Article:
This year is the year for elections in South Asia and has already brought unexpected electoral changes in all three elections held in 2018. From Nepal to Pakistan and most recently in Bhutan, which has just conducted its primary round of elections for the National Assembly. Elections are due in another two countries, in Maldives later this month and in Bangladesh before the end of the year. With the transformations in South Asian capitals, India has had to relook and tweak its relations with them.
The new year brought a new government in Kathmandu after the Communist parties in Nepal formed a Left coalition under the leadership of KP Oli and won a resounding victory. In Pakistan, former celebrity cricketer Imran Khan’s Pakistan Tehreek-e-Insaf party won an unexpectedly large majority in the elections that were contested without the presence of former prime minister Nawaz Sharif. But the most unexpected result was the Bhutan elections where the incumbent ruling party, People’s Democratic Party (PDP) was relegated to the third position, losing its chance to contest the second and final round of polling.
Bhutan’s elections are held in two rounds; after the first round of polling, the two leading political parties contest a run-off election to choose the winner. Druk Nyamrup Tshogpa (DNT) and Druk Phuensum Tshogpa (DPT) parties will be in the contest on October 18. The DNT, which got the highest number of votes, is a relatively new party headed by well-respected surgeon Lotey Tshering. The DPT was the main opposition party that had lost to PDP in the 2013 elections.
Anti-incumbency and ill-judged change of candidates is believed to have affected the ruling PDP’s chances. DNT is said to have got the benefit of postal ballots, a facility available to the armed forces, government officials, those working abroad, and students: a section of voters who related to the DNT’s emphasis on improving healthcare and welfare measures.
While the DNT is a new party, the DPT had been in power from 2008 to 2013 when its Prime Minister had caused concern in India with his overtures to China. Thimphu had plunged in a crisis after New Delhi stopped supplies of oil to Bhutan when its government failed to extend an agreement for oil import. The oil crisis switched the electoral mood resulting in the DPT’s defeat. The new government in Thimphu would mean establishing ties with the leaders of the new party or resetting New Delhi’s equations with the DPT’s new leadership, some of whom believe that it was the oil shortage that cost them the 2013 election.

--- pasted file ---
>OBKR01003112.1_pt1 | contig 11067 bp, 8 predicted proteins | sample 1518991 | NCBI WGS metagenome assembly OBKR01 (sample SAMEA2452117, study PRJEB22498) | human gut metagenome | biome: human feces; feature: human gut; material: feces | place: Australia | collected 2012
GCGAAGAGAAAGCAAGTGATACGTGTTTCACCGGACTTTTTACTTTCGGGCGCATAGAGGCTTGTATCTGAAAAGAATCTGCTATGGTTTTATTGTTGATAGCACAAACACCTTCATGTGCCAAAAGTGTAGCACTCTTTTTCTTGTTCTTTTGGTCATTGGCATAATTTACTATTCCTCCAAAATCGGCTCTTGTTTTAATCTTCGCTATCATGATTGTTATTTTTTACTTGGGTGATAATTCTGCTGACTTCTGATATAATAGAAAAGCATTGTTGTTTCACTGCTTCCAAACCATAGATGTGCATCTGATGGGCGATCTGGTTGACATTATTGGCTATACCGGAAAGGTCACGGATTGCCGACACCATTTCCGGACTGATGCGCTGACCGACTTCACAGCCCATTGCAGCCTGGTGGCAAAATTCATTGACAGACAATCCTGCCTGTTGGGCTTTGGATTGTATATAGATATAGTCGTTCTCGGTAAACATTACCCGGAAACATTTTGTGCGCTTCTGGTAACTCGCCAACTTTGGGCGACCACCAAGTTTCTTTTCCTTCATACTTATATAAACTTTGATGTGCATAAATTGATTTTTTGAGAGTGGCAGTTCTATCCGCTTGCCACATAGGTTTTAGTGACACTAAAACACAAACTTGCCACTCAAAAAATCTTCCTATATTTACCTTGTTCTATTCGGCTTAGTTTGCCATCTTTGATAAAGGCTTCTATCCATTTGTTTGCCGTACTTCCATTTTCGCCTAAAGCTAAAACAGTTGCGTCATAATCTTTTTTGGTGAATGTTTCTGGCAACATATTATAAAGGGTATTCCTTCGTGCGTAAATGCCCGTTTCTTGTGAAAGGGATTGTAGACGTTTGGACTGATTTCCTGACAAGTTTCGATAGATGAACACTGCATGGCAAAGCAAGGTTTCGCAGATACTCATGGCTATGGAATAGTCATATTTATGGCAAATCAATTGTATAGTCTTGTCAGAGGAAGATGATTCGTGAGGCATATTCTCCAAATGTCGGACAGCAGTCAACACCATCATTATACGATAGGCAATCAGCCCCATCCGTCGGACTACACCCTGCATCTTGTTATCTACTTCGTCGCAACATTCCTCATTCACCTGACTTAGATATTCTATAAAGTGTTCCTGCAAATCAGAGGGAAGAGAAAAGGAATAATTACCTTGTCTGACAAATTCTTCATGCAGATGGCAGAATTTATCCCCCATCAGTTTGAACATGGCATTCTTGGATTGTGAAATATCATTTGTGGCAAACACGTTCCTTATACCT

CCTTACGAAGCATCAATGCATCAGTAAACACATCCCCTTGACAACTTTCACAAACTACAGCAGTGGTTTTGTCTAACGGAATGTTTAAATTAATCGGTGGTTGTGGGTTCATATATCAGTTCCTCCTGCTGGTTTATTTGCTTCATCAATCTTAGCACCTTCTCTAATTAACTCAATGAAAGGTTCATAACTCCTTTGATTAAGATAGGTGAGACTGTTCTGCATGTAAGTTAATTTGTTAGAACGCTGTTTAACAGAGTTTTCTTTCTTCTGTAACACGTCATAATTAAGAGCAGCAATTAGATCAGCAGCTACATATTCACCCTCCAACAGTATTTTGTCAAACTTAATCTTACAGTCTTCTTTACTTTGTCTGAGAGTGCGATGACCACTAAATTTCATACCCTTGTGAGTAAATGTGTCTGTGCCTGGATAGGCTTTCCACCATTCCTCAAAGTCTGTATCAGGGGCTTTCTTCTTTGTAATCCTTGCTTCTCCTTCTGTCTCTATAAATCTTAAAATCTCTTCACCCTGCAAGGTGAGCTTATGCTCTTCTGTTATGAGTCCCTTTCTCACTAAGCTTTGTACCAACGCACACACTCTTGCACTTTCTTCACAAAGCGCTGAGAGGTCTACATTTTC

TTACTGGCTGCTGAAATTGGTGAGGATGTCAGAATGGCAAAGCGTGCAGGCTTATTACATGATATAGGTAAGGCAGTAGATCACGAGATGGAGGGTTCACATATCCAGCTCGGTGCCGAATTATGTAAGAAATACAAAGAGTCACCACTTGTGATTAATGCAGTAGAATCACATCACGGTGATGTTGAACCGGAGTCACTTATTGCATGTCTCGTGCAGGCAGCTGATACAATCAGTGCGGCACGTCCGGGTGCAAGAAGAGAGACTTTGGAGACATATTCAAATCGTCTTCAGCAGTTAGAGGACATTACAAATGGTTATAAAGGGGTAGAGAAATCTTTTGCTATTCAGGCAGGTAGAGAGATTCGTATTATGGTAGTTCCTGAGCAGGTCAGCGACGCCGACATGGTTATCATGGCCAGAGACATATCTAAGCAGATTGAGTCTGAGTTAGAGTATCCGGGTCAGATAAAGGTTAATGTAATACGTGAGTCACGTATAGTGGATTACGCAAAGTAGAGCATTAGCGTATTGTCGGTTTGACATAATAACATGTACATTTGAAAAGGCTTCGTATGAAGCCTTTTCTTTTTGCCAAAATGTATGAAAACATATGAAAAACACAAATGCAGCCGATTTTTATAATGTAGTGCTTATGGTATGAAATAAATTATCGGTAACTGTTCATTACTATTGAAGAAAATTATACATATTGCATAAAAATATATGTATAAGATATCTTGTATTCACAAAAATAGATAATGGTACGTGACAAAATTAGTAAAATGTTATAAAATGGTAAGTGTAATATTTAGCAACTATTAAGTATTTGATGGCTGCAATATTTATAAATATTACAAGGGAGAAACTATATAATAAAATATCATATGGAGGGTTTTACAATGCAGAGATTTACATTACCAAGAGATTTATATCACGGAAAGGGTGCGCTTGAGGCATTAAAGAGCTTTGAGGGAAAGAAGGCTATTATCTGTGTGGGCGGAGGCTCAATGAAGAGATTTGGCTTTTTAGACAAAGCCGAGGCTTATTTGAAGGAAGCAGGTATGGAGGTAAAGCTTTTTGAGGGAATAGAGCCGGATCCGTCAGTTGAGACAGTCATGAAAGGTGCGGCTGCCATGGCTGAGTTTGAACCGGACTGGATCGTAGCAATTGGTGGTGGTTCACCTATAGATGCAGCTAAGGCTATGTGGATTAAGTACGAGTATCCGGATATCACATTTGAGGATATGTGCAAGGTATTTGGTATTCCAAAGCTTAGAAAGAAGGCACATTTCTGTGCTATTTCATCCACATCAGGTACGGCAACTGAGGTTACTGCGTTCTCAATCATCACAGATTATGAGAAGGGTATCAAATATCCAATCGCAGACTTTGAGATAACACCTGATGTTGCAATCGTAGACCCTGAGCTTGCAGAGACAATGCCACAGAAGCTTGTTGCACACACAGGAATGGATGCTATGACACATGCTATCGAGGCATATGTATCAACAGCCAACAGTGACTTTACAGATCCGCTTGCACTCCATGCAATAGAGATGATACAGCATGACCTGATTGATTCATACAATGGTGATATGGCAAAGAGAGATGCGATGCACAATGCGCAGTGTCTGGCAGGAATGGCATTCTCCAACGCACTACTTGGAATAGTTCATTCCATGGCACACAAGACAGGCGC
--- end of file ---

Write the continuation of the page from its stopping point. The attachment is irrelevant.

The KP Oli government came in after a vigorous campaign projecting an image of the previous Oli government standing up to India during the border blockade by Nepal’s minority Madhesi community that had India’s tacit support. While Oli has claimed an equidistance policy from India and China, Kathmandu has been making efforts to maintain a balance in its neighbourhood relations by rapidly building its ties with China. New Delhi has been making careful efforts to restore bilateral relations with Nepal.
In Pakistan, Prime Minister Imran Khan is a new entrant in government, and has an image of a leader backed by the Pakistani army. After congratulating the newly elected leader in Islamabad, New Delhi has been watching the situation unfold in Pakistan before it makes any moves towards engaging with the new government in a substantial way.
The elections in Maldives would have an impact on New Delhi’s strained relationship with Male. The main opposition parties: Maldivian Democratic Party (MDP), Jumhooree Party (JP), Adhaalath Party (AP) and former President Maumoon Abdul Gayoom’s dissident faction of the ruling party formed a coalition with a joint candidate, Ibrahim Mohamed Solih. The leaders of these parties including Gayoom are in prison on various charges and disqualified from contesting elections.
Maldivian President Abdulla Yameen has drawn closer to China even as the US, European Union and India have distanced themselves from Male. Relations between India and Maldives have been under pressure ever since Yameen imposed a state of emergency after sacking the top Supreme Court judges following their order to release political prisoners and reinstate opposition legislators. Yameen ordered the arrest of his half-brother Gayoom for being part of what he described as an attempted judicial coup. The opposition parties retain their support base (they won more than half of the Local Council elections last year). But there are fears that the elections would not be held in a free and fair manner.
A new government in Male would give evidence of the credibility of the election process and open a new turn to India-Maldives ties. In case Yameen is re-elected, India would need to re-examine its ties with the island nation. India’s Neighbourhood First policy requires prioritizing relations with the neighbours in line with the changes.